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Summa Theologica
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Whether Christ was at once a wayfarer and a comprehensor?

Objection 1: It would seem that Christ was not at once a wayfarer and a comprehensor. For it belongs to a wayfarer to be moving toward the end of beatitude, and to a comprehensor it belongs to be resting in the end. Now to be moving towards the end and to be resting in the end cannot belong to the same. Therefore Christ could not be at once wayfarer and comprehensor.

Objection 2: Further, to tend to beatitude, or to obtain it, does not pertain to man's body, but to his soul; hence Augustine says (Ep. ad Dios. cxviii) that "upon the inferior nature, which is the body, there overflows, not indeed the beatitude which belongs to such as enjoy and understand, the fulness of health, i.e. the vigor of incorruption." Now although Christ had a passible body, He fully enjoyed God in His mind. Therefore Christ was not a wayfarer but a comprehensor.

Objection 3: Further, the Saints, whose souls are in heaven and whose bodies are in the tomb, enjoy beatitude in their souls, although their bodies are subject to death, yet they are called not wayfarers, but only comprehensors. Hence, with equal reason, would it seem that Christ was a pure comprehensor and nowise a wayfarer, since His mind enjoyed God although His body was mortal.

On the contrary, It is written (Jer. 14:8): "Why wilt Thou be as a stranger in the land, and as a wayfaring man turning in to lodge?"

I answer that, A man is called a wayfarer from tending to beatitude, and a comprehensor from having already obtained beatitude, according to 1 Cor. 9:24: "So run that you may comprehend [Douay: 'obtain']"; and Phil. 3:12: "I follow after, if by any means I may comprehend [Douay: 'obtain']". Now man's perfect beatitude consists in both soul and body, as stated in the FS, Q[4], A[6]. In the soul, as regards what is proper to it, inasmuch as the mind sees and enjoys God; in the body, inasmuch as the body "will rise spiritual in power and glory and incorruption," as is written 1 Cor. 15:42. Now before His passion Christ's mind saw God fully, and thus He had beatitude as far as it regards what is proper to the soul; but beatitude was wanting with regard to all else, since His soul was passible, and His body both passible and mortal, as is clear from the above (A[4]; Q[14], AA[1],2). Hence He was at once comprehensor, inasmuch as He had the beatitude proper to the soul, and at the same time wayfarer, inasmuch as He was tending to beatitude, as regards what was wanting to His beatitude.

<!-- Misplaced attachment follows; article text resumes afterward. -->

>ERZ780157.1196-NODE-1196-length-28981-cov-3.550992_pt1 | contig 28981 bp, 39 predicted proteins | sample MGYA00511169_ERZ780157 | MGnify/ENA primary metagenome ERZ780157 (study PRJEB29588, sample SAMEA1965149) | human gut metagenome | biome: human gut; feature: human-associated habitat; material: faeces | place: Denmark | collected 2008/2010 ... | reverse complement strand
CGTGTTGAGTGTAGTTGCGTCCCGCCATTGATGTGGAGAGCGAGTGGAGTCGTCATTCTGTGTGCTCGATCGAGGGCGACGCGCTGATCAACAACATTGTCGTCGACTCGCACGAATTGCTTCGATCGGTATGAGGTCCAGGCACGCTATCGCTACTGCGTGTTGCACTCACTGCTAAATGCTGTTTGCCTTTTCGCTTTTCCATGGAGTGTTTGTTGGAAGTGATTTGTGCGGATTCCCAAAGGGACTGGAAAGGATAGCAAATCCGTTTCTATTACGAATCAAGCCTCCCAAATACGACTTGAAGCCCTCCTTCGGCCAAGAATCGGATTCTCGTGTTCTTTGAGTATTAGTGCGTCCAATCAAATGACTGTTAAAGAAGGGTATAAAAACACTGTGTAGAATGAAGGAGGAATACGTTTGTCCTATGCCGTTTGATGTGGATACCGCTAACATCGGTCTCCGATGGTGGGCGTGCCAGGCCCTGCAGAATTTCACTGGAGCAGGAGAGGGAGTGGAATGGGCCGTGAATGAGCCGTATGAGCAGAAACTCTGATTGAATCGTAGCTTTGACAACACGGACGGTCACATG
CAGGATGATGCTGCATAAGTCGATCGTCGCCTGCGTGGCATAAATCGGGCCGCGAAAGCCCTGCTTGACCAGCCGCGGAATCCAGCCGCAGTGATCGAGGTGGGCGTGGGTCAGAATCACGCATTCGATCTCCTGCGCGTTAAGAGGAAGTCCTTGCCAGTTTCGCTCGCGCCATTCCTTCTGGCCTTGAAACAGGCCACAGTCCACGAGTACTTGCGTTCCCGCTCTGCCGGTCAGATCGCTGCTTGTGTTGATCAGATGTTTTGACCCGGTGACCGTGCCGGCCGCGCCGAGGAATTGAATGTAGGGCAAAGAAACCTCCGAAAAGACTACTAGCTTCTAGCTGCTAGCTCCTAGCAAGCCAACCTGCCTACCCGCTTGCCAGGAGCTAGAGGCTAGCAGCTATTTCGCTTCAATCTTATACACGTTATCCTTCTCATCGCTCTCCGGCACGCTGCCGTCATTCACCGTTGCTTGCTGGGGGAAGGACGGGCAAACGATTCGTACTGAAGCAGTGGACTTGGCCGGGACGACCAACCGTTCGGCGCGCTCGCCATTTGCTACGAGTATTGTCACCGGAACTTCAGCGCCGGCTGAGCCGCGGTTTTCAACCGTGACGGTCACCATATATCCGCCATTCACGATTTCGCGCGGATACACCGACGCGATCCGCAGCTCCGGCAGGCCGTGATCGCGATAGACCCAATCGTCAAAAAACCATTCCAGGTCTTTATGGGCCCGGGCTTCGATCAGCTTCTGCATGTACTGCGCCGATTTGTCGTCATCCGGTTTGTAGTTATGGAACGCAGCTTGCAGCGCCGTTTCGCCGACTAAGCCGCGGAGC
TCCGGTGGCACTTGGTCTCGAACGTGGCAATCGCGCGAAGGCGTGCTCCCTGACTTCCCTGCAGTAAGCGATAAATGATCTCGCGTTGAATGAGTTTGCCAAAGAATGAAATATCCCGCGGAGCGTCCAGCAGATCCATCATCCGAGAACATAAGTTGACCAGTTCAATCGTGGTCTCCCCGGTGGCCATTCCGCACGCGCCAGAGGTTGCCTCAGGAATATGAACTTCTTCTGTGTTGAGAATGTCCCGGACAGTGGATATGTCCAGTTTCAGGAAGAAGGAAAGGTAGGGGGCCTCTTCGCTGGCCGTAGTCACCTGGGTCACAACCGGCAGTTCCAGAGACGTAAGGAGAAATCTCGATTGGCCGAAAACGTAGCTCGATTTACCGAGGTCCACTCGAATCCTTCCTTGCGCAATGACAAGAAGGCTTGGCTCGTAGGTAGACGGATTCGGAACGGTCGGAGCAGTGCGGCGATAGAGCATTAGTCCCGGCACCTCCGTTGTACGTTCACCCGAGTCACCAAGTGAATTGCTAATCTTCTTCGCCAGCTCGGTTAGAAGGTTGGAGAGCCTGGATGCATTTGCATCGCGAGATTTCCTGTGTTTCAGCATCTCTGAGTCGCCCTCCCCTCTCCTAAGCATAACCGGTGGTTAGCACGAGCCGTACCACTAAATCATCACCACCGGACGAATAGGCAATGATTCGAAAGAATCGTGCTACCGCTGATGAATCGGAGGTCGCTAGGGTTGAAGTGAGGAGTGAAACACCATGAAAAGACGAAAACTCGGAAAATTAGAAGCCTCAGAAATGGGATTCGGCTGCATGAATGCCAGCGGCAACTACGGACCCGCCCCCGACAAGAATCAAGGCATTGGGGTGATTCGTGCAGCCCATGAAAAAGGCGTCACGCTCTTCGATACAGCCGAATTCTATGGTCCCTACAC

Reply to Objection 1: It is impossible to be moving towards the end and resting in the end, in the same respect; but there is nothing against this under a different respect---as when a man is at once acquainted with what he already knows, and yet is a learner with regard to what he does not know.

Reply to Objection 2: Beatitude principally and properly belongs to the soul with regard to the mind, yet secondarily and, so to say, instrumentally, bodily goods are required for beatitude; thus the Philosopher says (Ethic. i, 8), that exterior goods minister "organically" to beatitude.

Reply to Objection 3: There is no parity between the soul of a saint and of Christ, for two reasons: first, because the souls of saints are not passible, as Christ's soul was; secondly, because their bodies do nothing by which they tend to beatitude, as Christ by His bodily sufferings tended to beatitude as regards the glory of His body.

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